Los 3 de la Habana, perform their song The Trump Song at a rally in Florida.
As you would expect the two US election campaigns differ greatly in their approach to songs.
As Queensland heads to to the polls, hundreds of voters have received unsolicited text messages from Clive Palmer urging them to vote against Labor. And that's just the tip of the electioneering iceberg.
Uganda is preparing for its next election amid COVID-19 containment measures.
Xinhua via Getty Images
Debate is raging as to whether Uganda can hold a scientific election, preceded by mass media and digital campaigns.
Efforts to mitigate the double edged nature of social media in politics must take into account local information environments
Keir Starmer was recently made to look stupid in a video edited by the Conservative party.
It's a slippery slope from satire to dangerous deepfakes.
Controlling a leader’s image via campaign-sanctioned photographs is an age-old practice in politics.
Controlling how leaders appear in photographs is an age-old practice in politics. It's in full force during the Canadian election.
Visualisation of election-related Twitter activity on QUT’s Sphere display.
Analysis of tweets from the election campaign reveal two key trends: independents are organising, and embattled Liberal candidates are having to take the fight to their rivals.
Are South Africa’s biggest political parties offering anything new to inject much-needed life into the ailing education system?
Here's what researchers found when they assessed the election manifestos of South Africa's three biggest political parties' and what they say about education.
The Mueller report reveals that Trump and his campaign did all kinds of ethically questionable activities to smear Hillary Clinton during the 2016 presidential election, including asking Russia to hack Clinton’s email. According to Attorney General William Barr, nothing Trump did was illegal.
Amid all the Mueller report uncertainty, one thing is clear: Donald Trump did some wildly improper things to win the presidency. So did Thomas Jefferson, Andrew Jackson, JFK and George W. Bush.
Voters are active on social media platforms, such as Facebook and Instagram, so that’s where the parties need to be.
After the 2016 US election and ensuing Cambridge Analytic scandal, there was a lot of scaremongering around digital election campaigning. But this hysteria is, for the most part, unfounded.
Educators can use story-telling to make students more politically aware.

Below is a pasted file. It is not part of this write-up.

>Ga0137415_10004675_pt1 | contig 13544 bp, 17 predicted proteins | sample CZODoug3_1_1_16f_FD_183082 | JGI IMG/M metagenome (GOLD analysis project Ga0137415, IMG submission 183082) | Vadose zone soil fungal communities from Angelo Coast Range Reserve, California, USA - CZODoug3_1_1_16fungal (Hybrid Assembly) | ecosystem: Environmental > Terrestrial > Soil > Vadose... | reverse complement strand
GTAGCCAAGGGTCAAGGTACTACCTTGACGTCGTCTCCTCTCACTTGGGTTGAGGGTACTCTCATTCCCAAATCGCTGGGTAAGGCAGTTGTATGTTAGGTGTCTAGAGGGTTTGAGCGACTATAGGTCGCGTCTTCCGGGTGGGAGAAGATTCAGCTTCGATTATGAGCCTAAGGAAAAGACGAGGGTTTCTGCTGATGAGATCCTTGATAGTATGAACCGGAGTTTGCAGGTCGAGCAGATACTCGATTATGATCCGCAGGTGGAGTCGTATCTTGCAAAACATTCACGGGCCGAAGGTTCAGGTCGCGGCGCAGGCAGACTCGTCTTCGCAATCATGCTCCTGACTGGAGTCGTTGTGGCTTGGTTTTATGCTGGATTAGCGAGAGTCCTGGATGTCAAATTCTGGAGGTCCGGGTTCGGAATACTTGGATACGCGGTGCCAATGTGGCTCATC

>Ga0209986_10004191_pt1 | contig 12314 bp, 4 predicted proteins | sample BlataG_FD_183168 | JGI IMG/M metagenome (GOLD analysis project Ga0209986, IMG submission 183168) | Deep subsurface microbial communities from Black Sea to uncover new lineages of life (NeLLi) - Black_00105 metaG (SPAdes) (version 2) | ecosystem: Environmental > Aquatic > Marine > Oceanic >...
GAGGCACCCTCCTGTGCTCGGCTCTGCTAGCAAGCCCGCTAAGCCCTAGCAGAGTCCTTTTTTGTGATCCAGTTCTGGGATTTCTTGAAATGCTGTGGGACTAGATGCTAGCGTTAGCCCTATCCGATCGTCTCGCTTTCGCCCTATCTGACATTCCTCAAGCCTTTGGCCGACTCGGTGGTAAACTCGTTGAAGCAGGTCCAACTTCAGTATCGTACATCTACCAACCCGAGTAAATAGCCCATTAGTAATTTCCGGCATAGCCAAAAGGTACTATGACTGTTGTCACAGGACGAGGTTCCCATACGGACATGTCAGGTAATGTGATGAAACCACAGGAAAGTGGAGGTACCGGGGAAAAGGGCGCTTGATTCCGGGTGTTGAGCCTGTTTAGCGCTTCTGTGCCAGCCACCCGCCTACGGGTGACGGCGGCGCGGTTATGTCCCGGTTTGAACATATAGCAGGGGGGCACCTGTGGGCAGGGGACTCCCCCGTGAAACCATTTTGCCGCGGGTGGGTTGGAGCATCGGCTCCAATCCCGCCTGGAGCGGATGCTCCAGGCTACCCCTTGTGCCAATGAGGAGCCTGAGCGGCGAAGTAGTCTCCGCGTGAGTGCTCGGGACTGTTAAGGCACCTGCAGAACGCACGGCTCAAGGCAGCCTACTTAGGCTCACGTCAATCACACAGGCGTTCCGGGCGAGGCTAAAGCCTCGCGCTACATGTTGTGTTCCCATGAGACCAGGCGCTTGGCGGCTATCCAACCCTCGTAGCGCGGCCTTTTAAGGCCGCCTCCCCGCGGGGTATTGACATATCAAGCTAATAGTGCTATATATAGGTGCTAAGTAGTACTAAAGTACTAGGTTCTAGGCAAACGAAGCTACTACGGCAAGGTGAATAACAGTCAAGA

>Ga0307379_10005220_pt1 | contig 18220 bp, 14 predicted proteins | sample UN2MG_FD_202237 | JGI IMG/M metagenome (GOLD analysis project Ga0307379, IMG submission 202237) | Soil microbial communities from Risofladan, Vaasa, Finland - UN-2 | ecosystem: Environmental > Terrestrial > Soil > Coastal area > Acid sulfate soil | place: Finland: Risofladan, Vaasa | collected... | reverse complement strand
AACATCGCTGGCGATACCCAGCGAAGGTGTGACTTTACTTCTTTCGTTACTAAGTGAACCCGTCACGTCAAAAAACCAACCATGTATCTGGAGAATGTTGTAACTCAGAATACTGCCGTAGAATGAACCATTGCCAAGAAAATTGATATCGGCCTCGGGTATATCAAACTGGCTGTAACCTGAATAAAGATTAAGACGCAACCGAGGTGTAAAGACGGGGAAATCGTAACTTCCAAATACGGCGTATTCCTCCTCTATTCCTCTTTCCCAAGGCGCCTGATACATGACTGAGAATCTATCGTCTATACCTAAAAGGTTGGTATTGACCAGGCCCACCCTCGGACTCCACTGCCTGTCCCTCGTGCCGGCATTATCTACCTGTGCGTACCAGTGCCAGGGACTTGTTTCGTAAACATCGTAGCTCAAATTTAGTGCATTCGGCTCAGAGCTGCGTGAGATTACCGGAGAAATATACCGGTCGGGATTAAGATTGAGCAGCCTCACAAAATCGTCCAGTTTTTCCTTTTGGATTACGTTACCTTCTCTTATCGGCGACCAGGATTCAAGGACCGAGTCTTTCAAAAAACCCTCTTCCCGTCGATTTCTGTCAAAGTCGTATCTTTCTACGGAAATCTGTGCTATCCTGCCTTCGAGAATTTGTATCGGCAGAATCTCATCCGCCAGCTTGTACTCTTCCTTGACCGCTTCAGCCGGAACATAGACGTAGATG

Election campaigns inspire hope, but they can also quickly lead to political despair. A scholar says young citizens can learn how to take positive action and stay hopeful.
Opera goers are high multiplier voters. Win them over and you might get a few more supporters along the way.
Rapper Eminem performs in Santiago, Chile, in 2016.
Eminem is back and raging at Donald Trump - but for once the president has not retaliated. Maybe Slim Shady is just a bit too much like his core supporters.
Making manifesto promises is a misleading trend that is distorting the role of politicians and parliament
Trumpisms at your fingertips.
AP Photo/John Locher
What can future politicians learn from the president-elect's social media presence while on the campaign trail?
Now that the election is done and dusted what needs to change in politics?
The major parties seem to be having considerable difficulty drawing lessons from the recent election campaign. Of course, there are many. The most obvious, but probably the most difficult for them to accept…
Donald Trump is a spectre of things to come: of political performance in an age of projection rather than representation.
The faultlines in democratic politics are clear. On one side is a system of democracy that is bad at making people feel represented. On the other are anti-politician performers like Donald Trump.
An election campaign is like a marathon; you can’t sprint the whole time.
Eight weeks of deadlines, debates, press releases, public appearances and handshaking. What should politicians and their teams do to stay healthy and sane?
The long campaigns of the US election give candidates more opportunities to come unstuck.
Longer campaigns suggest the government is confident in its ability to debate the issues, but also give it more chances to get caught out.
When complex, dense information is presented visually it can make a huge difference.
Data journalism and visualisation can help ordinary citizens understand complex issues in their societies more deeply. And that drives democracy.